Another nice feature is a removable motherboard tray. This goes a long way toward making the system assembly easier. Below the tray is a mount for a single 3.5" HDD or two 2.5" HDDs. This mount can also be removed if you choose for quick access to the bottom of the motherboard when installing a socket support bracket for a CPU cooler. Notice the three rubber grommets for clean cable routing.



This is a better view of the underside of the motherboard tray. The HDD mount is easier to see. The plastic mount for the 3.5" drive easily snaps off and back on.



There are two removable HDD cages. Both sit on top of a fan mount bracket, which can be used to mount fans or radiators on the sides of the case. The HDD cages and fan mounts are all retained with thumb screws for quick removal and installation. The two HDD cages also hold three 3.5" or three 2.5" drives each. On the right is one of two fan mounts. You can install fans in these and they can be left in the factory installed location to pull air in from the floor of the case, or they can mount vertically so you can install fans or radiators in the sides of the case. You can see how this is done in the sample pages from the manual below.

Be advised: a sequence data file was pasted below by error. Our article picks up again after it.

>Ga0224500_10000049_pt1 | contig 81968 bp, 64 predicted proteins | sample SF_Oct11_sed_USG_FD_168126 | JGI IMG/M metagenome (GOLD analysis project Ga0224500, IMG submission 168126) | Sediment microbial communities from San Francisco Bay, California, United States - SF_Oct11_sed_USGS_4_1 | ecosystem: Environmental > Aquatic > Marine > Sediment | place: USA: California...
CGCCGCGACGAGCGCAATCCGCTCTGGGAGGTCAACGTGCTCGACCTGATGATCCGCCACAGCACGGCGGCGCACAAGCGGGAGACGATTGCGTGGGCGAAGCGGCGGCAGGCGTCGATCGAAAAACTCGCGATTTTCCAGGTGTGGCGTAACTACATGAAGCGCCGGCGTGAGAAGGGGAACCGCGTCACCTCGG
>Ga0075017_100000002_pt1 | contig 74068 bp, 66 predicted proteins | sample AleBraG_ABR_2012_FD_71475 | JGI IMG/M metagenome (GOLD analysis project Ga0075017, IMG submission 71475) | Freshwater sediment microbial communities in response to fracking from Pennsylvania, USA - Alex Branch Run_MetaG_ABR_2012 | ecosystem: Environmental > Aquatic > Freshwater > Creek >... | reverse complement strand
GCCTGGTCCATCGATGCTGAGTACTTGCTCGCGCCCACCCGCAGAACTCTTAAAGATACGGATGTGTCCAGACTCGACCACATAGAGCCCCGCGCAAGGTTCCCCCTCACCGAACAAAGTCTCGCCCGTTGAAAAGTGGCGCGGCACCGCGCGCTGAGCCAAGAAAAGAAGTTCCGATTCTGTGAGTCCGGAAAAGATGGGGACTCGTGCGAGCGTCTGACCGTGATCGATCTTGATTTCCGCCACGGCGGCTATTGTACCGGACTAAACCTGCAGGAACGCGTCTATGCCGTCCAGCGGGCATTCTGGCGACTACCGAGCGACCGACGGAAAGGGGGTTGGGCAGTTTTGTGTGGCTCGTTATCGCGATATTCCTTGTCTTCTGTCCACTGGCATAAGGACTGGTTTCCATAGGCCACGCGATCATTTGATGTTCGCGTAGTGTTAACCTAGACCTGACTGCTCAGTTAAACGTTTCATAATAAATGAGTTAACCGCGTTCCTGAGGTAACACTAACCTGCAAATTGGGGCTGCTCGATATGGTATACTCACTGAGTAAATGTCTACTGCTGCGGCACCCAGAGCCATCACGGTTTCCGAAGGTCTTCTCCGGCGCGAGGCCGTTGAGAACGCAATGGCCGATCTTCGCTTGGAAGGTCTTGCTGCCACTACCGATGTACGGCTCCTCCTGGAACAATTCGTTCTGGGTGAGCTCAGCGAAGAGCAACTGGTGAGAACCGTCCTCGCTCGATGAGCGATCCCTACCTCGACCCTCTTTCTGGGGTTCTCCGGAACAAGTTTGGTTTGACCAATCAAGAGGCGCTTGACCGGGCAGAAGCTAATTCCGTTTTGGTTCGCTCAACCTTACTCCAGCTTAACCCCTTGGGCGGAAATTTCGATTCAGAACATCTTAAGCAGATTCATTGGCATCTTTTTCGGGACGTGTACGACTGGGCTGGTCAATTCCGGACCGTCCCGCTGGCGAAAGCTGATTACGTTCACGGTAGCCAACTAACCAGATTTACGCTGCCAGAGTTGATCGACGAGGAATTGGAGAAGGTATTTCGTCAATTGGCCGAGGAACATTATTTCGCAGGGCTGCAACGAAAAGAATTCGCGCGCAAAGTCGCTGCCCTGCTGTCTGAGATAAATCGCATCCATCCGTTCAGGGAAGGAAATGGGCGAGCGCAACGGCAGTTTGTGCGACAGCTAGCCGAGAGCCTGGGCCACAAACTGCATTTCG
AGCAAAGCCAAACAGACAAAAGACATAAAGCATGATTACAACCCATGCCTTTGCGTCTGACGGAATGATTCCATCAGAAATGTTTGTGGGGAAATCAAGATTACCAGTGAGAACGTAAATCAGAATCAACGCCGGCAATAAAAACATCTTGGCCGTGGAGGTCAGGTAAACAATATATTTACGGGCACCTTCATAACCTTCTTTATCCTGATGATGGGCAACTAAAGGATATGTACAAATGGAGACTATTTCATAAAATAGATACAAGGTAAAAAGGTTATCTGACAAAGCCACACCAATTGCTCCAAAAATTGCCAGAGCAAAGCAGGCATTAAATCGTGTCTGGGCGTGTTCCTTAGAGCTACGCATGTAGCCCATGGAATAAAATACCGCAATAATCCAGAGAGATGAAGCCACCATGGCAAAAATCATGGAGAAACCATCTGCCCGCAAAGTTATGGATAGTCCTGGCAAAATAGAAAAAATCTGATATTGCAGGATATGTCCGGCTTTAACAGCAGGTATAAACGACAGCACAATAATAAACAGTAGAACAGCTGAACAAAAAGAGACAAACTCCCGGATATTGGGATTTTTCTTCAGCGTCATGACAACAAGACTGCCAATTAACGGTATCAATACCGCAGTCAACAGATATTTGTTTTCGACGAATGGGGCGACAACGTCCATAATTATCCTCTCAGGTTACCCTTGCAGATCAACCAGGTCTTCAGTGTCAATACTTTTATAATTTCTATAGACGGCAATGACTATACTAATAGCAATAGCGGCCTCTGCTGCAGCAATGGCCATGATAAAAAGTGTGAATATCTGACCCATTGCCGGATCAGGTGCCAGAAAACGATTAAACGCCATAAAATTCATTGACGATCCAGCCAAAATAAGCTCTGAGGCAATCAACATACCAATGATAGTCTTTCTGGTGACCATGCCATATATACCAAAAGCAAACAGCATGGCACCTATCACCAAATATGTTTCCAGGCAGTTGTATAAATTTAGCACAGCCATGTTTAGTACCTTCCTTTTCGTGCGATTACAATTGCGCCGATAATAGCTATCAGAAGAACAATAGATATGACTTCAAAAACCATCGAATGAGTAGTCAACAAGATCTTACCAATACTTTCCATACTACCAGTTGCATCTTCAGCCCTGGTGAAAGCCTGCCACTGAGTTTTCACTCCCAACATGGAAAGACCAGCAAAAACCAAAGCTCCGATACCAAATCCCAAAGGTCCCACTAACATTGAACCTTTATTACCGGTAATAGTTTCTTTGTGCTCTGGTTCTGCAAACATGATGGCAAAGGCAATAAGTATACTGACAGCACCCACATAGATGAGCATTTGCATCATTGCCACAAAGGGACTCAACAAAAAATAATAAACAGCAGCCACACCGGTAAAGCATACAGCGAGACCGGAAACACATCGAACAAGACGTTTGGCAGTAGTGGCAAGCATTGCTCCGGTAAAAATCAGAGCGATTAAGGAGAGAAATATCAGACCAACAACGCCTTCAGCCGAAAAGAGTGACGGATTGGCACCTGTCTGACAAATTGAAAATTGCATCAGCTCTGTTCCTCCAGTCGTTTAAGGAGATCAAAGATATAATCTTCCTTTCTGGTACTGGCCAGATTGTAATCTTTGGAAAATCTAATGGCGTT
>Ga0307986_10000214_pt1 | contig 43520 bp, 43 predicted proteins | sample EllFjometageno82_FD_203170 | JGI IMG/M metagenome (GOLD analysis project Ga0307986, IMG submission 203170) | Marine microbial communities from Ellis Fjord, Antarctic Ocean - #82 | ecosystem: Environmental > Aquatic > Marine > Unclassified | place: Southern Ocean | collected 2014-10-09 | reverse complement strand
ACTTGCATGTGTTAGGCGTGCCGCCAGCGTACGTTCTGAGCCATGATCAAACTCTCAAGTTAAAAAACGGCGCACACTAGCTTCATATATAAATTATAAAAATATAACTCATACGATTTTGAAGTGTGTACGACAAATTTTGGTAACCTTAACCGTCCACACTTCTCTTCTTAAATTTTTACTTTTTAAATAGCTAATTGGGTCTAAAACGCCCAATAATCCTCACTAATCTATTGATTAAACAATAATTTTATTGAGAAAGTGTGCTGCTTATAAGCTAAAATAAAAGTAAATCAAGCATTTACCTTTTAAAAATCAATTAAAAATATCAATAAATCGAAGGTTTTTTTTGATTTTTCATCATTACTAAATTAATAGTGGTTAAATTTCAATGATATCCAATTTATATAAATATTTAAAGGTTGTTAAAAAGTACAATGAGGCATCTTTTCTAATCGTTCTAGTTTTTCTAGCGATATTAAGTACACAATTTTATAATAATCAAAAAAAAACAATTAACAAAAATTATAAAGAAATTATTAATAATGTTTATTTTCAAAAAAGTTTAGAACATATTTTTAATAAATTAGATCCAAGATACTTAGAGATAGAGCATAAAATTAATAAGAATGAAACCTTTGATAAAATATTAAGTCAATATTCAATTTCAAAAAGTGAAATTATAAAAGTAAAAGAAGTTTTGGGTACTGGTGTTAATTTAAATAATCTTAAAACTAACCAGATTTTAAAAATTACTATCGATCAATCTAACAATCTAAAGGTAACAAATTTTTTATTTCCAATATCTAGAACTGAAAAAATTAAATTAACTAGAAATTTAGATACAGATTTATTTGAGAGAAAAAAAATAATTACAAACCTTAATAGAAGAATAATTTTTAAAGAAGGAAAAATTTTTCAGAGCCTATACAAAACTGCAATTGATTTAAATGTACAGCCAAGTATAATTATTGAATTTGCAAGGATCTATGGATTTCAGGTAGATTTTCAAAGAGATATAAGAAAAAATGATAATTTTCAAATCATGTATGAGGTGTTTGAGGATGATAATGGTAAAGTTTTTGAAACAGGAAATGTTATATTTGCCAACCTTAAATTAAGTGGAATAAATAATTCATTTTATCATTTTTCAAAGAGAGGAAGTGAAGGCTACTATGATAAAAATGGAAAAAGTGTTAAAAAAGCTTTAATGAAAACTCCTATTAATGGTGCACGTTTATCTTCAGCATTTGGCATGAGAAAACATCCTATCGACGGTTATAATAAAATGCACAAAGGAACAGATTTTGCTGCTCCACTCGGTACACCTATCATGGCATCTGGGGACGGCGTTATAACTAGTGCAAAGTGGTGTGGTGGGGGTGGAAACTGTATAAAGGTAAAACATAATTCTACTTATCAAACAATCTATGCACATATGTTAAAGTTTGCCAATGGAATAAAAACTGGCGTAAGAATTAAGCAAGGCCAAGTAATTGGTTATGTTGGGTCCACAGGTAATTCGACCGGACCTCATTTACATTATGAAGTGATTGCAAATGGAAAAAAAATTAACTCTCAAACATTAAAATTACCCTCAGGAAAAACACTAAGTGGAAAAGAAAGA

There is quite an array of brackets, frames and mounts that are all removable from the chassis. I put them all together so you can see just how many there are. The hardware bag is full of a variety of screws to cover just about any system build you can throw at the Core X9. There are plenty of zip ties and even a motherboard speaker. The rectangular plate on the far left bridges the gap left when you remove the optical drive trays if you decide to mount an additional fan behind the front panel.



Here are the warranty and instruction manuals. The instruction manual is thorough and does a great job of showing all the potential radiator and fan locations. I pulled a couple pages out of the manual so you can see the detail. The number of fan and radiator combinations is truly mind-numbing. You can pack enough fans in there that all the lights in your neighborhood would dim whenever you turn your computer on.



With everything removed, you have full access to the case from any angle. To me, Thermaltake has given real meaning to the word modular. This allows you to build a system based on your needs, and not so much on what the manufacturer allows.